I still have a Bible that I received as a prize for telling a Bible story at summer camp in the Berkshires. And, following this path, I am currently reading Bible stories of miracles.
Some of the happiest moments I remember are the times I spent with my best friend Christie and her family. We both were artists, and we went on painting expeditions together, painting the ocean and harbors on the Cape. Her father was an MIT physics professor of German descent, who worked on radar for the US and England during World War II.
My mother, who had been a chauffer for composer Nadia Boulanger after she graduated from Radcliffe, became a newspaper editor. She was author of an award-wining series of articles in support of a program that gave African American inner city children the opportunity to attend suburban schools. Later she was Editor of the Somerville Journal, and then Managing Editor of the Somerville Journal; the Cambridge Chronicle; and the Watertown Press.
My grandfather, educator Walter Huston Lillard. After World War II, he served with the United Nations in Vienna as Chief of the Resettlement Division of the International Refugee Organization in Austria. (the photo is from Courage on the Danube by W. Huston Lillard)
My mother's father -- W. Huston Lillard -- told us stories of Vienna, Austria where after World War II, he had served with the United Nations as Chief of the Resettlement Division of the International Refugee Organization.
As Chief of the Resettlement Division of the International Refugee Organization in Austria. He helped resettle many thousands of refugees from Poland, Hungary, Russia, Greece, Spain and many other places, including and "Volksdeutsche" Christians from Russia, Yugoslavia, Rumania, and Bulgaria who refused to accept Communism, and thousands of Jewish refugees on their way to Israel.
In the early 1930's, "Cappy", who had been an educator, the head coach of the Dartmouth Football Team, and an advocate for American football, went to Germany when one of his friends in the German academic world was imprisoned. He contacted Himmler's office and after a visit to Magdeburg with an SS driver and 'escort' was instrumental in securing his friends release.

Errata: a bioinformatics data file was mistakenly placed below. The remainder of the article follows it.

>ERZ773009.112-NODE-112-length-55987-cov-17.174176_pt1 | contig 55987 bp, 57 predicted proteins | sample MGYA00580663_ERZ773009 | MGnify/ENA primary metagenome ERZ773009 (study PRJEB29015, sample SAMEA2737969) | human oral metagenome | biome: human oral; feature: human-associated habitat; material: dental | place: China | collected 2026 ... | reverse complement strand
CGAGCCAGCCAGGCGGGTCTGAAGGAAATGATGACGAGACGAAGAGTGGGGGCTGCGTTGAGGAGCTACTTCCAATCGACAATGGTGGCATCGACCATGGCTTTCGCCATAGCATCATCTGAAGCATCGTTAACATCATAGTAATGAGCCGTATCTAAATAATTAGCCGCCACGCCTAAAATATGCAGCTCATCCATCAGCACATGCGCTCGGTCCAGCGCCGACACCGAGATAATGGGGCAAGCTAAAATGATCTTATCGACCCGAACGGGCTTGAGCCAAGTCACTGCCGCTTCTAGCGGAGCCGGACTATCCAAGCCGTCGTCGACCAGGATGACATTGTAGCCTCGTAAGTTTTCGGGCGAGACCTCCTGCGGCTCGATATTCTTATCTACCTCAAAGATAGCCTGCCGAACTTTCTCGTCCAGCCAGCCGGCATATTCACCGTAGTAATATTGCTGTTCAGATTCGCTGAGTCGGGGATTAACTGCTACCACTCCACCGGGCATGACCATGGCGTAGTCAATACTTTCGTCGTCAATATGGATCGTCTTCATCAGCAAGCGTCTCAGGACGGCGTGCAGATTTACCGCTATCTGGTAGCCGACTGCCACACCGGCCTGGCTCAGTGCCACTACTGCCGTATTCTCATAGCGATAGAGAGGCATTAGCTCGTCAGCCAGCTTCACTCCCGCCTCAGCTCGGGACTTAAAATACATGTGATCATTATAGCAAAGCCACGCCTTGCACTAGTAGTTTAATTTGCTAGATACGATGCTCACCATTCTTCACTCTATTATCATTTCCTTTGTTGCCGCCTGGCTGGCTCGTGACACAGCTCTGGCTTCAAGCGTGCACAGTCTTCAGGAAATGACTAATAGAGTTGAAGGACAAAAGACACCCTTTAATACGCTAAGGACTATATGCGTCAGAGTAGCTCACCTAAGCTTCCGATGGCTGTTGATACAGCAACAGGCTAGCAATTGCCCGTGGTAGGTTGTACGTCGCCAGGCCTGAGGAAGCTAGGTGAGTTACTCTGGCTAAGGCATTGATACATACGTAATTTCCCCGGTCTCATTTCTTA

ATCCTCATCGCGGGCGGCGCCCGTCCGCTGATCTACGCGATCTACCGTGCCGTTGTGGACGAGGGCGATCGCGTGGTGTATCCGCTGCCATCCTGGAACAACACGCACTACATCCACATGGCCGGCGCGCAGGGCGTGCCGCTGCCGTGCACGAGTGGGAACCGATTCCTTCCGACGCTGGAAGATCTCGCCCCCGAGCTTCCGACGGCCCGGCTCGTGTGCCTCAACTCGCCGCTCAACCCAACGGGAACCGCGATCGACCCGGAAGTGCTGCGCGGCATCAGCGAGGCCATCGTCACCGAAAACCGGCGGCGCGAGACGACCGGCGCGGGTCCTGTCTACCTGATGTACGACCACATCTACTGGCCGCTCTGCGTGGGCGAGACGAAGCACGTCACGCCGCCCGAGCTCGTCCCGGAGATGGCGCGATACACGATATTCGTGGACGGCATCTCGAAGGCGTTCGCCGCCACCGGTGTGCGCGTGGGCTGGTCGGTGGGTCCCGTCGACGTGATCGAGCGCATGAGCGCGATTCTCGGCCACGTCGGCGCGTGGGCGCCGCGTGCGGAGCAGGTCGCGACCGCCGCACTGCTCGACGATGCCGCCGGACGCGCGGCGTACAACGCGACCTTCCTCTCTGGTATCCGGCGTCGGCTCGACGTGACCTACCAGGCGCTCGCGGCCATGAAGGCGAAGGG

I was on the ski team at Middlebury my freshman year, but I think this photo was taken at Cannon Mountain in the White Mountains of New Hampshire.
my passport photo
The Riviera - 1967 or 68
In the sixties I worked at the Library of Congress as an editor/searcher for the Union Catalog and later camped in Europe, worked as a maid, worked in a cafeteria, returned home where I did temp work graphing info for A.D. Little in Cambridge, MA, and then returned to Europe in the late sixties where I worked for Special Services libraries in the Nürnberg area.
1964 (at Middlebury College)
One spring I went to New York City with the Middlebury tennis team. I played at Forest Hills, and then I went into the city by myself. I remember seeing an exhibition of (I think) Leonard Baskin's work, walking up the spiral ramp of the Guggenheim, and then somehow I found a studio where two artists were playing chess and drinking whiskey from tin cups. They offered me some whiskey. I drank it, missed the station on my way back to Forest Hills, and chose the path that led to an artist's life.
It began with a dual career as artist/writer and as editor/information specialist working at jobs that included Union Catalog editor for the Library of Congress, Technical Librarian for Ball Brothers Research Corporation in Boulder, Colorado, where in 1969 I designed and worked as a programmer for an innovative computer catalog of the library's holding; cataloging for J. Walter Thompson (circa 1967 on a contract for the Goddard Space Center Library's computer catalog) and in phytopathology at the University of California, where I catalogued books and documents.
Initially, there was no relationship between these jobs and the work that I created in my studio, but gradually the idea of the structures of information systems as shaping narrative began to seep into my work.